Angie Abdou

Angie Abdou connects to her readers by staying grounded in the small town life of Fernie, B.C.

Angie Abdou is the author of the short story collection Anything Boys Can Do (2006), the 2011 Canada Reads finalist, The Bone Cage (2007), The Canterbury Trail (2011) and, most recently, Between (2014).

Julienne Isaacs: You have been published with a variety of small presses—Thistledown, Brindle & Glass, NeWest, and Arsenal Pulp Press. Small-press titles have to work hard to get attention. What kind of self-promotion has small-press publication entailed for you? How different are the marketing and promotion expectations on small-press authors versus authors publishing with major houses?

Angie Abdou: Since I have never been published with a big press, it’s a bit hard for me to compare. However, I have been exposed to big-publisher procedure when I bring certain writer friends to Fernie to speak about their work. In that situation, I often end up dealing with a publicist who makes sure we have suitable accommodation for the writer, lines up all transportation, and ensures that we will have a big enough audience to make the trip worth the author’s time and energy. That seems like such luxury! Even though I’ve been happy with each of my publishers, they have limited resources, and one publicist (at most) covers all of the writers. I, therefore, end up planning much of my own tour—if I want an extensive one, which seems necessary to get the book into readers’ hands. I sleep on friends’ couches. I fly on aeromiles. I juggle my schedule. I sometimes make mistakes and attend book events that aren’t worthwhile, in terms of time, inconvenience, energy or cost. I only realize how hard I’ve been busting my butt and the extent to which I really have been roughing it once I get invited to a festival—ah, the glamour, the luxury, the star treatment!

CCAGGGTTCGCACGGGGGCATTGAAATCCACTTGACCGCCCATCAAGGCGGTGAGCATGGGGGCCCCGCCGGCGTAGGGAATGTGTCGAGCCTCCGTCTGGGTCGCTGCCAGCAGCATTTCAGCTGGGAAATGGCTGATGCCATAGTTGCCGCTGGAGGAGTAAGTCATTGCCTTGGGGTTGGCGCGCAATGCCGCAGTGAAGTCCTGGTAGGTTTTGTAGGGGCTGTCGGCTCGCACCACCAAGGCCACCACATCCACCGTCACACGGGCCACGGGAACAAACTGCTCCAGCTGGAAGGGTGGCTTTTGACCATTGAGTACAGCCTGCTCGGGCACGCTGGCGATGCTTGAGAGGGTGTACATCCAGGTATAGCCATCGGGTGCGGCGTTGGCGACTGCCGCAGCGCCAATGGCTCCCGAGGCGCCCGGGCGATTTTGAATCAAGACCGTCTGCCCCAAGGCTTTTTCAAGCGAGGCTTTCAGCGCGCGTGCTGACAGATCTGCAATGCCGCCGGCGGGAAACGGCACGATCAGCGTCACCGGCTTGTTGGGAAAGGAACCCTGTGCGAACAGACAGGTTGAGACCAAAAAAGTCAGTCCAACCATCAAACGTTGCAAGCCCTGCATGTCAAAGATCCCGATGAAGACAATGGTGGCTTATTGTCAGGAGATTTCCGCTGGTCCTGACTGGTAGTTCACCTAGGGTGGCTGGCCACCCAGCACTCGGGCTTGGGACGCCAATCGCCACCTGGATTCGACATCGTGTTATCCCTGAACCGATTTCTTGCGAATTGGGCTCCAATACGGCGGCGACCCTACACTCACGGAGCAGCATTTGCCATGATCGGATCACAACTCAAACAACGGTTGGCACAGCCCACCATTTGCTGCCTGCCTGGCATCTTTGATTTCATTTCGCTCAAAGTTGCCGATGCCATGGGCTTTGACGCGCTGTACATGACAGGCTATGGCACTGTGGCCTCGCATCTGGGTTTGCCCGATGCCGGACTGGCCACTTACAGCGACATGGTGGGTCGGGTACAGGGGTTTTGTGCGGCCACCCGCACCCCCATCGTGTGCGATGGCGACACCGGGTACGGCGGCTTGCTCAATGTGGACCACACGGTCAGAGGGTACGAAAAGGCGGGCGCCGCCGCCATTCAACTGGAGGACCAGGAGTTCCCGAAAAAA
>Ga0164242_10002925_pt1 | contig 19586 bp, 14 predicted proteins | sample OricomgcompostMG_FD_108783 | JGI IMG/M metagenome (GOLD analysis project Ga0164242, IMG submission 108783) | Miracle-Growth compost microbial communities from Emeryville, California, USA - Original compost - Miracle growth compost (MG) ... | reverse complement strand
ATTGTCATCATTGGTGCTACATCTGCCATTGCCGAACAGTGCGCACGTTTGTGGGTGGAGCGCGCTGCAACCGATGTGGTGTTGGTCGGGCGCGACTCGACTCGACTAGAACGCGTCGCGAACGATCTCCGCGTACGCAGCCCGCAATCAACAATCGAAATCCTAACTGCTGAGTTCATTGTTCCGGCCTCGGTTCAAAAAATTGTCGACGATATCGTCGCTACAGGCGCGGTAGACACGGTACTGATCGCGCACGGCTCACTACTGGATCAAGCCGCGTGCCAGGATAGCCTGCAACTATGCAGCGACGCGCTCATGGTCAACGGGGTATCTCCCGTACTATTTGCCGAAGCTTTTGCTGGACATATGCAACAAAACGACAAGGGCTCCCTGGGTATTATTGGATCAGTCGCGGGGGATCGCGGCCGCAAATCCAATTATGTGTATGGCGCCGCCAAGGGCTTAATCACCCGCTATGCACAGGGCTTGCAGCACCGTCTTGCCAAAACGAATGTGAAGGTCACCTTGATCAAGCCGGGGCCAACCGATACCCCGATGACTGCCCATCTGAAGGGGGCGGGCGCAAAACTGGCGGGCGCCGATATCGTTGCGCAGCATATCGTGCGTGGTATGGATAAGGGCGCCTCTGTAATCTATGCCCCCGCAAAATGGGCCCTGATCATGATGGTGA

So is all the butt-busting worth it? I think it is. If I’m going to keep writing books—and some days that “if” is much bigger than other days—I need readers. A book involves several years of lonely work. Why do all that work if nobody is going to read the damn thing? I owe it to the book—and to myself for the time and effort I spend on the book—to do as much of that promotional activity as my energy allows.

Why do I feel like an extensive tour is necessary to find the book readers? Because the other significant difference between small presses and big ones is distribution. My books are not usually in airport bookstores, Walmarts, or Costcos. This lack of exposure used to bother me more than it does now. To be honest, I don’t see people lining up to buy books at any of those places. The airport bookstores couldn’t be emptier (I always check). Nonetheless, since readers won’t stumble upon my book in those places, I work as hard as I can to make likely readers aware of its existence. Plus, if I visit a store, I know the owner will get my book in stock. If owners hear me speak about the book, I have an opportunity to win over someone who will hand-sell the book for me.

JI: You are clearly at ease in the Twitterverse. How useful has Twitter been for you in marketing your books?

AA: My Twitter profile reads: “A fiction writer hiding out in the Canadian Rockies and making up for a real absence with a virtual presence.” It used to say trying to make up for a real absence, but after The Bone Cage was on Canada Reads, tweeters like @bookgaga suggested I needed an edit. So, yes, Twitter has been very useful for me. Some writers I admire very much—Dionne Brand, Steven Heighton, Miriam Toews, to name a few—have little to no activity on Twitter. I don’t feel like that is an option for me. Right out of the gates, I have less exposure than those writers, so I have to do what I can to create my own exposure (I nearly wrote “to expose myself”). Also, Fernie is a long, long way from Toronto (the heart of the Canadian publishing world), but Twitter gives me a presence in Toronto. I’ve been able to create a community of writers, readers, book journalists, and other publishing people. Even though my publishers are all in Western Canada and I live in British Columbia, when I arrive in Toronto I know there is a spot for me. I have wonderful publishing colleagues there and whenever I show up, my calendar is full.

JI: Speaking of, in what ways has Canada Reads been an important marketing platform for you, particularly with The Bone Cage?

Angie Abdou

Land ho! Canada Reads brings small press authors like Angie Abdou to the shores of success